In his Pulitzer Prize-winning 1980 play Talley’s Folly, Lanford Wilson teaches many of us a new meaning for the word “folly,” which is an almost-synonym for gazebo. It’s an outdoor structure that is, simply, a folly — something with no purpose. It’s there to be there.
Joel Soren creates a delightful folly, bespangled with ivy, heading to dilapidation, and plunked down behind a boat dock between two ramps, for the current Burning Coal Theatre Company production of Talley’s Folly. Sound designer Juan Isler keeps the outdoorsy nighttime real with the chirps and singing and croaking of nature.
Burning Coal’s founding artistic director Jerome Davis steps onto the stage as Matt Friedman, and charms us with his first lines which also inform us about exits, rest rooms and electronic devices. We love Matt immediately; he’s funny and he’s real and he has heart.
Complementing him, as Sally Talley, Emily Rieder displays a nice range of emotional life, and the onstage ease of a veteran actor. She creates the arc of her character subtly; and, early on, one may wonder what makes Sally so interesting to Matt that he plans this meeting so deliberately.
Adding to the complexity of this story is an assortment of objects within the folly, that become entangled in the plot, thanks to properties manager Danielle James.
Director John Gulley is fortunate to have two actors of this high quality to work with. The chemistry between the two is palpable, and only grows throughout the story. Gulley helps them find all the nuances, although from our seats we saw Emily Rieder’s back more often than necessary.
The story could almost be called simple, boy seeks girl. But it is in the telling of the story that the meat is found. Two people slowly discover (perhaps, “uncover” is the better word) themselves as they work on discovering each other.
SECOND OPINION: Jan. 24th Raleigh, NC CVNC review by Alan R. Hall: https://cvnc.org/article.cfm?articleId=9702; and Jan. 21st Raleigh, NC WRAL.com interviews with actors Jerome Davis and Emily Rieder, conducted by Ken Smith: https://www.wral.com/burning-coal-theatre-presents-talley-s-folly/18900601/. (Note: To read Triangle Arts and Entertainment’s online version of the Jan. 25th Triangle Review review by Melanie Simmons, click http://triangleartsandentertainment.org/2020/01/burning-coals-delightful-presentation-of-talleys-folly-is-a-valentines-day-treat/.)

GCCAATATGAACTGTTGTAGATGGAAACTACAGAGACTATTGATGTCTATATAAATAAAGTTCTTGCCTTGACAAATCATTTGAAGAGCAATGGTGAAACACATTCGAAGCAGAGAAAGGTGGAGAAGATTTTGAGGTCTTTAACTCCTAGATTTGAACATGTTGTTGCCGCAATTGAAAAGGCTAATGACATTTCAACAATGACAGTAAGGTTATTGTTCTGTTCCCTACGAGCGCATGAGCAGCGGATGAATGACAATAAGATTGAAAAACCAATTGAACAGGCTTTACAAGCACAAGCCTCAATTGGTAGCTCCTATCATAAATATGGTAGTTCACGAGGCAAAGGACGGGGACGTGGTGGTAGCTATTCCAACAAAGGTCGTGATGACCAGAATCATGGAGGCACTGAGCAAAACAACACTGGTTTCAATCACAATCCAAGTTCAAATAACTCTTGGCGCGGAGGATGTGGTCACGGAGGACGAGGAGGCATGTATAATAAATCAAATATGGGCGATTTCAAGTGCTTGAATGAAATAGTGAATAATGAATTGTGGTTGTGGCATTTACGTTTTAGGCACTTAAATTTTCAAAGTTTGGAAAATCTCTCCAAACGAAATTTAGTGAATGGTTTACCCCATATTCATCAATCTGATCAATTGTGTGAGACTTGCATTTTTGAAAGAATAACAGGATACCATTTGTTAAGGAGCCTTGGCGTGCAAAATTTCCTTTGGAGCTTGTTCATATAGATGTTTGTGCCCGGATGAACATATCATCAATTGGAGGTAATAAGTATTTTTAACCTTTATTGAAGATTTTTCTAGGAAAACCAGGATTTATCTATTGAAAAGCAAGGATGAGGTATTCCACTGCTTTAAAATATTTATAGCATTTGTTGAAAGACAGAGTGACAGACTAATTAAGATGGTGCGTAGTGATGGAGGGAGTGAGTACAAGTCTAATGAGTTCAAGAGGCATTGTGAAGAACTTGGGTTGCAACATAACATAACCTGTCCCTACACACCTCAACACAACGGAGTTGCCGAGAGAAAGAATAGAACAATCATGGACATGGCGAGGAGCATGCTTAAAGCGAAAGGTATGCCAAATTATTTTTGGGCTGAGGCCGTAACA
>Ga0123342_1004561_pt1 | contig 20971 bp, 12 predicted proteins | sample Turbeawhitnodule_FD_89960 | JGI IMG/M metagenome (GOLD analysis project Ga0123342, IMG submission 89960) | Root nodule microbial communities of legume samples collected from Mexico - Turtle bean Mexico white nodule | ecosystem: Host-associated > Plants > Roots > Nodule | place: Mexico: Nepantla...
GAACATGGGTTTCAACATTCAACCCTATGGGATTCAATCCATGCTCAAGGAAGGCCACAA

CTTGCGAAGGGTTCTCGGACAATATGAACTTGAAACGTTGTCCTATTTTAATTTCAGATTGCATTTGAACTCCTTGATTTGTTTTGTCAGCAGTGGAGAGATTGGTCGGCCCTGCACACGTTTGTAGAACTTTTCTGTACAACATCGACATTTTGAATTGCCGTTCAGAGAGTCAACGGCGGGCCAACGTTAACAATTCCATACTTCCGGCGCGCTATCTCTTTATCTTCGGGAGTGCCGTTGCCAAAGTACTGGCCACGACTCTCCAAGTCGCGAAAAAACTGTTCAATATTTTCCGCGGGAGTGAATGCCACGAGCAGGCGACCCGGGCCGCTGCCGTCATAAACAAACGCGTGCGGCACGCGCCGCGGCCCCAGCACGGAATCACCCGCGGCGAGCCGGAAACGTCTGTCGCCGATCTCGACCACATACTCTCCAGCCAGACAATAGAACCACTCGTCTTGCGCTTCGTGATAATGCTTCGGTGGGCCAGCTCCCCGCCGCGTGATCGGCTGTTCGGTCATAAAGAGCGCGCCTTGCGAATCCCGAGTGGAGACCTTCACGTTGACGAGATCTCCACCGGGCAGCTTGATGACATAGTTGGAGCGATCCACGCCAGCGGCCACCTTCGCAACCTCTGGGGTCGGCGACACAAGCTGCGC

Burning Coal Theatre Company presents TALLEY’S FOLLY at 2 p.m. Jan. 26, 7:30 p.m. Jan. 30-Feb. 1, 2 p.m. Feb. 2, 7:30 p.m. Feb. 6-8, and 2 p.m. Feb. 9 in Murphey School Auditorium, 224 Polk St., Raleigh, North Carolina 27604.
TICKETS: $25 ($15 students, teachers, and active-duty military personnel and $20 seniors 65+), except “Pay-What-You-Can” Day on Sunday, Jan. 26th, $5 Student Rush Tickets (sold at the door, 5 minutes before curtain), $15 Thursdays, and $15 per person for groups of 10 or more.
BOX OFFICE: 919-834-4001 or https://burningcoal.secure.force.com/.
SHOW: https://burningcoal.org/talleys-folly-by-lanford-wilson/ and https://www.facebook.com/events/1006853256353303/.
VIDEO PREVIEWS: https://www.facebook.com/pg/burningcoaltheatrecompany/videos/.
STUDY GUIDE: https://burningcoal.org/wp-content/uploads/Talleys-Folly-Study-Guide.pdf.
2019-20 SEASON: https://burningcoal.org/2019-2020-season/.
PRESENTER: http://www.burningcoal.org/, https://www.facebook.com/Burning.Coal.Theatre, and https://twitter.com/burningcoaltc.
NOTE 1:The 2 p.m. Sunday, Jan. 26th, show is a “Pay-What-You-Can” Performance.
NOTE 2: Arts Access, Inc. of Raleigh will audio-describe the show’s 2 p.m. Sunday, Jan. 26th, performance.
NOTE 3: There will be post-show talkbacks on Sunday, Feb. 2nd, and Friday, Feb. 7th. Click here and scroll down for details.
Martha Keravuori is a life-long theater artist — an actress, director, and stage manager — in North Carolina, around the country, and overseas. She has a theater degree from UNC-Greensboro, and has been active in the arts in Raleigh for the past 40 years. Martha is the retired executive director of the North Carolina Theatre Conference. Chuck Galle returned to Raleigh last year after a 17-year absence. He was active in community theater for many years, and directed the troupe of maximum-security inmates at Raleigh’s Central Prison known as the Central Prison Players. In New England, he performed on stage, on TV, and in films. He is the author of Stories I Never Told My Daughter — An Odyssey, which can be ordered on Amazon.com. Chuck Galle and Martha Keravuori previously reviewed theater for Boom! Magazine of Cary. Click here to read more of their reviews for Triangle Review and Triangle Arts and Entertainment.